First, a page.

And then read BYTE_ULL bytes, but make shure to check size of read bytes and not if it is -1 as latter could be a smash. I'm a bit unsure what you mean by "calculations" on read bits.

You could read BYTE_ULL bytes and cast to unsigned long long by address of buffer[0], or bit shift taking byte order into consideration. Or former and sort bytes with char pointer.

Also note that I have used len instead of null terminated / C string.

Oh, this is lots of fun :) - I'm learning, and this kind of hacking is heaven.
]

#include <stdio.h>
#include <limits.h> /* BITS */
#include <ctype.h>  /* isprint() */

#define CHUNK_BITS  62
#define CHUNK_CHAR  (CHUNK_BITS / CHAR_BIT)
#define HEX_WIDTH   2

/* print len hex values of s, separate every sep byte with space, 
 * but do not add trailing space. */
void prnt_cshex(const char *s, int len, int sep)
{
    const unsigned char *p = (const unsigned char*)s;
    int i;

    for (i = 1; i <= len; ++p, ++i)
        fprintf(stdout,
                "%02x"
                "%s",
                *p, 
                (i < len && !((i)%sep) ? " " : ""));
}

/* Print len bytes of s, print dot if !isprint() */    
void prnt_csbytes(const char *s, int len)
{
    int i = 0;

    for (i = 0; i < len; ++s, ++i)
        fprintf(stdout,
                "%c",
                (isprint(*s) ? *s : '.'));
}

/* Pass file as first argument, if none, use default "input.txt" */
int main(int argc, char *argv[])
{
    const char *fn = "input.txt";
    FILE *fh;
    char buffer[CHUNK_CHAR];
    const char *p = &buffer[0];
    size_t k;

    if (argc > 1)
        fn = argv[1];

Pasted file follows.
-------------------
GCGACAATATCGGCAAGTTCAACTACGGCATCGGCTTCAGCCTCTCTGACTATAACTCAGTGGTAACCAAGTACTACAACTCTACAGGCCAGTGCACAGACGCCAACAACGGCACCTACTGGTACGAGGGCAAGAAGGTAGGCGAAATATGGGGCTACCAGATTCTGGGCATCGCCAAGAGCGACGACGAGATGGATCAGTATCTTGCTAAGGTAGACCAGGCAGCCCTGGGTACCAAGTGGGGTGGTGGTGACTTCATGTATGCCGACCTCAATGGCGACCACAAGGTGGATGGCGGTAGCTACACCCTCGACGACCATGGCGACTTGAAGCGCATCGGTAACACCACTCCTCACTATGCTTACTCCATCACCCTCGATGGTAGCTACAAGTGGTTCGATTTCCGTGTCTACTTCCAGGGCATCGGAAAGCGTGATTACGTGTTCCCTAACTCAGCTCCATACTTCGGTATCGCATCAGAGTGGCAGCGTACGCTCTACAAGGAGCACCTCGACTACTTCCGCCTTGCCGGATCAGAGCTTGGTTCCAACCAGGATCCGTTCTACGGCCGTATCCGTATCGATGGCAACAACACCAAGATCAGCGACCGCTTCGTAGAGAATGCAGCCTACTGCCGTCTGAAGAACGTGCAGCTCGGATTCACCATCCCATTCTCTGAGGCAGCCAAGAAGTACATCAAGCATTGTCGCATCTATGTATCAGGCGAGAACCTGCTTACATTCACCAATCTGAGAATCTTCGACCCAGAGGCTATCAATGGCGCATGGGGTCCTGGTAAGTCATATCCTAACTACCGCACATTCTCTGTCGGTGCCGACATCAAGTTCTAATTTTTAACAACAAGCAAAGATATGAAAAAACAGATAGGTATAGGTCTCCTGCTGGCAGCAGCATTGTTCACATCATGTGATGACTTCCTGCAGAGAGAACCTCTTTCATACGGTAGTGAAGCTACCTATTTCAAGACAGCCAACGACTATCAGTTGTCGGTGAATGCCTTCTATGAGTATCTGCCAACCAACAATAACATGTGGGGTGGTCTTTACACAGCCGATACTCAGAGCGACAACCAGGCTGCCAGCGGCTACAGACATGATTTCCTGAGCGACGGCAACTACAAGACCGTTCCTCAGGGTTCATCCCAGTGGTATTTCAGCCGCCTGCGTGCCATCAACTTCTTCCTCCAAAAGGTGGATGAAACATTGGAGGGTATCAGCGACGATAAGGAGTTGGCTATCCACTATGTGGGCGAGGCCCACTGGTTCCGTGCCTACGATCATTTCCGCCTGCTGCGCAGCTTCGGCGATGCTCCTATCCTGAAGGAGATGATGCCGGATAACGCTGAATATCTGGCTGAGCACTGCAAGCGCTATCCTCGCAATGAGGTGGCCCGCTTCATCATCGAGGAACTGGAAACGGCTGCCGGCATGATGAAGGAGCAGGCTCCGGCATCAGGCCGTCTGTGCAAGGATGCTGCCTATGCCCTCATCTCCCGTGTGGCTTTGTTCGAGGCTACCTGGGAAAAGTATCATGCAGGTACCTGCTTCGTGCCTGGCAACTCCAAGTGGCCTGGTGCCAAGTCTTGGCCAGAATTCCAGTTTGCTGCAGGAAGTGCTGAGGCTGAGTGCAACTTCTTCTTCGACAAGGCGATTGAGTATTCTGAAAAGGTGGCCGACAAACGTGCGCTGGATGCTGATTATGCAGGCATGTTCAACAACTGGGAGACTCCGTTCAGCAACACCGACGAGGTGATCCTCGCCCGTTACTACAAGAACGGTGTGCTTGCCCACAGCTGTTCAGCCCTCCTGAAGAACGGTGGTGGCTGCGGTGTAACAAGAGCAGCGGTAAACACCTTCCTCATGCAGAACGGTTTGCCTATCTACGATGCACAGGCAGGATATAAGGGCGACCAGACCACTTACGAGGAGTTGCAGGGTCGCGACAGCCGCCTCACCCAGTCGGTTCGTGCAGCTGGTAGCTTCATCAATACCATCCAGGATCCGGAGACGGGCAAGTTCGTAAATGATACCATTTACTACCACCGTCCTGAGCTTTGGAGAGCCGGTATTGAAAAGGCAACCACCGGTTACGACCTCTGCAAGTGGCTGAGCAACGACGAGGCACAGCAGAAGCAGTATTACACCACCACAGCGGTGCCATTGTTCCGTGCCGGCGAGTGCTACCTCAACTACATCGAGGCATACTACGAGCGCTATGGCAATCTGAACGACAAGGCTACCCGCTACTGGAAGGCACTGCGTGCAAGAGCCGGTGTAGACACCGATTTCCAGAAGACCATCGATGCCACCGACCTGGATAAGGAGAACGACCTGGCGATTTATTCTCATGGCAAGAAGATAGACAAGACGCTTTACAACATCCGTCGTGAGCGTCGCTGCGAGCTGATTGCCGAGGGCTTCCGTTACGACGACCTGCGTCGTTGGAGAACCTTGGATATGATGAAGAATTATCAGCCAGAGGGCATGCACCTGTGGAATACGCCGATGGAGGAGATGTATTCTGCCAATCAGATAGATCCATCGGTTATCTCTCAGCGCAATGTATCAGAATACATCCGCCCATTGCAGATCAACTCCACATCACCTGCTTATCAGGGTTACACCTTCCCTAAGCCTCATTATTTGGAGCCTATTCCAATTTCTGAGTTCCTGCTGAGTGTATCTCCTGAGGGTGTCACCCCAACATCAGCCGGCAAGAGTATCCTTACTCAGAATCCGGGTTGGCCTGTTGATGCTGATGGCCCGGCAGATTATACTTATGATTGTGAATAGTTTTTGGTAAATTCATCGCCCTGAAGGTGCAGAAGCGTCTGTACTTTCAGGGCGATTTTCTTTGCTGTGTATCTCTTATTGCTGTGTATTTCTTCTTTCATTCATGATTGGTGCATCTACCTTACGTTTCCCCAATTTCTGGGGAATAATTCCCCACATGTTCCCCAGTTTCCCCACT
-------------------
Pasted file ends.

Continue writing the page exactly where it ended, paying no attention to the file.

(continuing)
if ((fh = fopen(fn, "rb")) == NULL) {
        fprintf(stderr, " * Unable to open \"%s\"\n", fn);
        goto fail_1;
    }

    fprintf(stdout,
        "Processing \"%s\"\n"
        "Chunks of %d bytes of %d bits = %d bits\n",
        fn,
        CHUNK_CHAR, CHAR_BIT, CHUNK_CHAR * CHAR_BIT);

    if (CHUNK_BITS != CHUNK_CHAR * CHAR_BIT) {
        fprintf(stdout,
        "%d bits chunk requested. Won't fit, trunkated to\n"
            "%d * %d = %d\n"
        "%d bits short.\n\n",
        CHUNK_BITS,
        CHUNK_CHAR, CHAR_BIT, CHUNK_BITS / CHAR_BIT * CHAR_BIT,
        CHUNK_BITS - CHUNK_CHAR * CHAR_BIT);
    }

    while ((k = fread(buffer, 1, CHUNK_CHAR, fh)) == CHUNK_CHAR) {
        prnt_cshex(p, CHUNK_CHAR, HEX_WIDTH);   /* Print as hex */
        printf("  ");
        prnt_csbytes(p, CHUNK_CHAR);        /* Print as text */
        putchar('\n');
    }

    if (!feof(fh)) {
        fprintf(stderr, " * Never reached EOF;\n");
        goto fail_close;
    }

    /* If input file does not fit in to CHUNK, report this */    
    if (k > 0) {
        printf("%d byte tail: '", k);
        prnt_csbytes(p, k);
        printf("'\n");
    }

    fclose(fh);

    return 0;
fail_close:
    fclose(fh);
fail_1:
    return 1;
}
share|improve this answer

You can try doing getchar() 8 times (each value returned by getchar is 1 byte = 8 bits) and then using atoh or something - I'm not even sure if atoh exists, but barring that do something like atoi followed by itoh.. or write your own function to convert it.